UT Shooting Survivor Reveals the One Detail PBS Doc ‘Tower’ Got Wrong

TCA 2017: “I wish he had gotten my dress right,” Claire Wilson James says

PBS’s new Independent Lens documentary “Tower” explores the country’s first school shooting at the University of Texas in 1966, but survivor Claire Wilson James says there’s one detail the film gets wrong.

James praised director Keith Maitland for his commitment to telling the survivors’ stories honestly and accurately, but “I wish he had gotten my dress right,” she said jokingly.

The film, inspired by a story about the shooting that appeared in Texas Monthly, titled “96 Minutes,” combines animation and interviews with survivors to re-create the events of that day. But despite his thorough research, Maitland said his budget and time constraints meant he couldn’t get every detail right.

“We spoke for hours about the dress,” Maitland said. “But we could not find a dress that matched it. And when I hired an art department person to recreate the dress, and sent her a picture, she did not approve the dress. So we settled for a dress that I thought we were both comfortable with.”

“It was a beautiful film, so I can let go of the dress thing. It’s okay,” James said.

Maitland described his process of creating the documentary, explaining that he approached it like a traditional film. After completing interviews with his subjects, he turned their words into a screenplay. Archival footage was used where appropriate and the missing pieces were filled in using live-action re-creations transformed into rotoscope-style animations.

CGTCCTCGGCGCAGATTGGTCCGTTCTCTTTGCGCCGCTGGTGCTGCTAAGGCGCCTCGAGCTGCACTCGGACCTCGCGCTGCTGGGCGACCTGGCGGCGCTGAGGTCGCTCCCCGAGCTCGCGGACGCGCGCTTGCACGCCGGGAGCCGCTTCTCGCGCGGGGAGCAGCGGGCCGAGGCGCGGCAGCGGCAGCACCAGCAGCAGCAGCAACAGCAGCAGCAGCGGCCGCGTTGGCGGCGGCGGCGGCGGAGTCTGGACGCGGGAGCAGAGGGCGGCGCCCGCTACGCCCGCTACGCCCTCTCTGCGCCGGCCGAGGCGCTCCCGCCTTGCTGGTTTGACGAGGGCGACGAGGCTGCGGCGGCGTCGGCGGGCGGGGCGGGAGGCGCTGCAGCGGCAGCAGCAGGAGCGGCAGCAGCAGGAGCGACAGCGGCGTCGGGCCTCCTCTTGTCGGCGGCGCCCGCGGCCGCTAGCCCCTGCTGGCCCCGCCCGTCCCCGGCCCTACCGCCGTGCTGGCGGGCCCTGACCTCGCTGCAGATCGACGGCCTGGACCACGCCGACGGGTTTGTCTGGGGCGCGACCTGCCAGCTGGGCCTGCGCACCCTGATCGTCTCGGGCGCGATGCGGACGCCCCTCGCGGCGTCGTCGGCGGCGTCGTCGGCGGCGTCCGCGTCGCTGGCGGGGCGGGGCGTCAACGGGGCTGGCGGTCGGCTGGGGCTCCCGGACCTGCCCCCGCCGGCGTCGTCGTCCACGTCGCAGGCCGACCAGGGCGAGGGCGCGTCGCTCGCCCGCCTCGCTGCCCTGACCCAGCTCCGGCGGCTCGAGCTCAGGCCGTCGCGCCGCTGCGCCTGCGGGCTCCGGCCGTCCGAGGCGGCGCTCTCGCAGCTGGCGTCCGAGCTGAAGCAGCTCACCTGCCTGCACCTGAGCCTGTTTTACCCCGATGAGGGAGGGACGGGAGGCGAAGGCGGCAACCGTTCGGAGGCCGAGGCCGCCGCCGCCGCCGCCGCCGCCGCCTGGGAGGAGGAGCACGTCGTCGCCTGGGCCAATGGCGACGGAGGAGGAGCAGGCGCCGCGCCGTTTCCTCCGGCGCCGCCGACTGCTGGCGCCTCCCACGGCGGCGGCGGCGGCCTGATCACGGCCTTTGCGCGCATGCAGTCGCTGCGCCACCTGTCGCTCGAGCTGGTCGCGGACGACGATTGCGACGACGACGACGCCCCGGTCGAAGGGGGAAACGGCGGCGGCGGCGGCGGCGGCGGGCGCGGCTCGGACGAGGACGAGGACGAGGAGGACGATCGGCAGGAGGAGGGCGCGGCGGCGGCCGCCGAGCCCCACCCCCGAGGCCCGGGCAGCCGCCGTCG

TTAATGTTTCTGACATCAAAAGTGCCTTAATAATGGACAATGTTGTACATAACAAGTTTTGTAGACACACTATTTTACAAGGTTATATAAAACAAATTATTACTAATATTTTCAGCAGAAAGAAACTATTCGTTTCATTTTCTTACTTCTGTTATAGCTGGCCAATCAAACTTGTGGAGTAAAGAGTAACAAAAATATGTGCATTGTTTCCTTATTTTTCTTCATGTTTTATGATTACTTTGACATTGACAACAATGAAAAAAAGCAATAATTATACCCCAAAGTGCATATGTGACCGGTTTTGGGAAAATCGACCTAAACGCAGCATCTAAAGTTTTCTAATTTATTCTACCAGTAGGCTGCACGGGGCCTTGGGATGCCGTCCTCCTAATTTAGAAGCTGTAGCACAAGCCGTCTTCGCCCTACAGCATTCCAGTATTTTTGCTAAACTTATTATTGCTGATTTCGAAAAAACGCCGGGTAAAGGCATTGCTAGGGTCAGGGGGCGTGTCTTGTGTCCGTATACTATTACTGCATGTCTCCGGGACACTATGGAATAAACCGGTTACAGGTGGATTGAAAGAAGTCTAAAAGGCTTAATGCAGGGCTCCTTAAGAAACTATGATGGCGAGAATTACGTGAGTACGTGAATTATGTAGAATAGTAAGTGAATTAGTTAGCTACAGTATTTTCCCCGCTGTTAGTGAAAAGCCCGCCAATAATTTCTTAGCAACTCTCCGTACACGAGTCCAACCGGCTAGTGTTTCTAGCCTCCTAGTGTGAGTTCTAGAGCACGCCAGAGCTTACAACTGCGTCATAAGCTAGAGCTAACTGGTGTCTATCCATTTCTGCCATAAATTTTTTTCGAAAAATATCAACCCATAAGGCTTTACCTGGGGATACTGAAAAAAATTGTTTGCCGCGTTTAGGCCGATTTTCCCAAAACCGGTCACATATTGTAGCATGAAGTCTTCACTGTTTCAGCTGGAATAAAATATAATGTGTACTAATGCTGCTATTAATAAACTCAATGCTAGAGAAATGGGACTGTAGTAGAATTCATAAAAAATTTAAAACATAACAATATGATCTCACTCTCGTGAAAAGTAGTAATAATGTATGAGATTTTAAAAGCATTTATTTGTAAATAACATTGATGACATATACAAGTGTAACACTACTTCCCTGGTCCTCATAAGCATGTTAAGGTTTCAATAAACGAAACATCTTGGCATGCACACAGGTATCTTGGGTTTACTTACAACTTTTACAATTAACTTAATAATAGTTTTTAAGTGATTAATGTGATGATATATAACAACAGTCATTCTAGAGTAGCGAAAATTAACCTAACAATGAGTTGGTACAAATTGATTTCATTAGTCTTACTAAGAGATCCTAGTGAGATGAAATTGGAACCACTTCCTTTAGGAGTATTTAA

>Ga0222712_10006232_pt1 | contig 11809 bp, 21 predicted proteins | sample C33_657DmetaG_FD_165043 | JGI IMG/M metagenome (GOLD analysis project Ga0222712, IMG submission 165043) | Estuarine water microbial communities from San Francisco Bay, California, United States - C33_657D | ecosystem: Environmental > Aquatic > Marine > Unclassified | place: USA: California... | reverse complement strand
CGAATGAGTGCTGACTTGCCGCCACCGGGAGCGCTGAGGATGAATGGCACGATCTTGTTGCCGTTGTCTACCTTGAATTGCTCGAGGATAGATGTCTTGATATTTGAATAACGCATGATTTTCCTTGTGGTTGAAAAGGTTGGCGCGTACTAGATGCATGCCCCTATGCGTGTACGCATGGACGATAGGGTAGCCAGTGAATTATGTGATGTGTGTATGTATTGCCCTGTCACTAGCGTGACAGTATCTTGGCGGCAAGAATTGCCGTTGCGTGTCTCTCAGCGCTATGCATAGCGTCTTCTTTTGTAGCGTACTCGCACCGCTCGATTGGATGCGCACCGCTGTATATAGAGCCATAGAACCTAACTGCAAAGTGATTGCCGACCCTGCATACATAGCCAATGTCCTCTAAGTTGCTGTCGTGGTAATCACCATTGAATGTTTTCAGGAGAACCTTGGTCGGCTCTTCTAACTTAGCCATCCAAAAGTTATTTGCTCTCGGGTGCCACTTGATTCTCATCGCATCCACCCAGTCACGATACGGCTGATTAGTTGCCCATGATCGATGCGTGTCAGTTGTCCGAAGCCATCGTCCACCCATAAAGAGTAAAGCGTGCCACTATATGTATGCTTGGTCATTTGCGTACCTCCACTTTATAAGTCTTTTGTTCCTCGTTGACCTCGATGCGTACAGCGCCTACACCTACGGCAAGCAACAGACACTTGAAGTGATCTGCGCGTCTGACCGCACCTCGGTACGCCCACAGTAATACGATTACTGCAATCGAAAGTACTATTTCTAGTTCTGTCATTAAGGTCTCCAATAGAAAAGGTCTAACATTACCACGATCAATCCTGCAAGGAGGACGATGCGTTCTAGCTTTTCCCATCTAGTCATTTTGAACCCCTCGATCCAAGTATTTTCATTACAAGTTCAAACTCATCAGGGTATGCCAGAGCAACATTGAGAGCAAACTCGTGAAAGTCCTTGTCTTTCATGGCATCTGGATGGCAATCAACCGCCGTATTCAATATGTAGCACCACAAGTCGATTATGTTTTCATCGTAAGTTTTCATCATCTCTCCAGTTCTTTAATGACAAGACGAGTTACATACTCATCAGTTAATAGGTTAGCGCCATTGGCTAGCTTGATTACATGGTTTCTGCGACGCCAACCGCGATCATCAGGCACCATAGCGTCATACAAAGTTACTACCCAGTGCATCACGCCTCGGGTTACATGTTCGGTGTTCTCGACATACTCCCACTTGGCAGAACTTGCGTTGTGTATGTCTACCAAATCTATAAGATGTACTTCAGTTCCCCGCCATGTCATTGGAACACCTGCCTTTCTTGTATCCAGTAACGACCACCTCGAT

“What the animation did give us was not just the opportunity to focus on the big picture — which is what I think most people care about when they watch a film like this — it also allowed us to focus on the finer details,” he said. “We talked about what they wore. We talked about what they ate for breakfast. What they remembered hearing on the way there, what they heard on the radio.”

Though animation might not seem like the most obvious method for re-creating a tragedy, Matiland’s commitment to telling the survivors’ stories that made James feel comfortable with the use of animation.

“The important thing is that Keith, he just loved us and we had a trust in him,” James said. “So it never occurred to me to question the methods.”

As for why the animation couldn’t be altered to nail the details of the dress, Maitland said it came down to time and budget.

“And to this day, I still can’t picture the dress that Claire has described to me … The couple of times we tried, we did not receive approval from that portion of the art department,” he said, looking at James.

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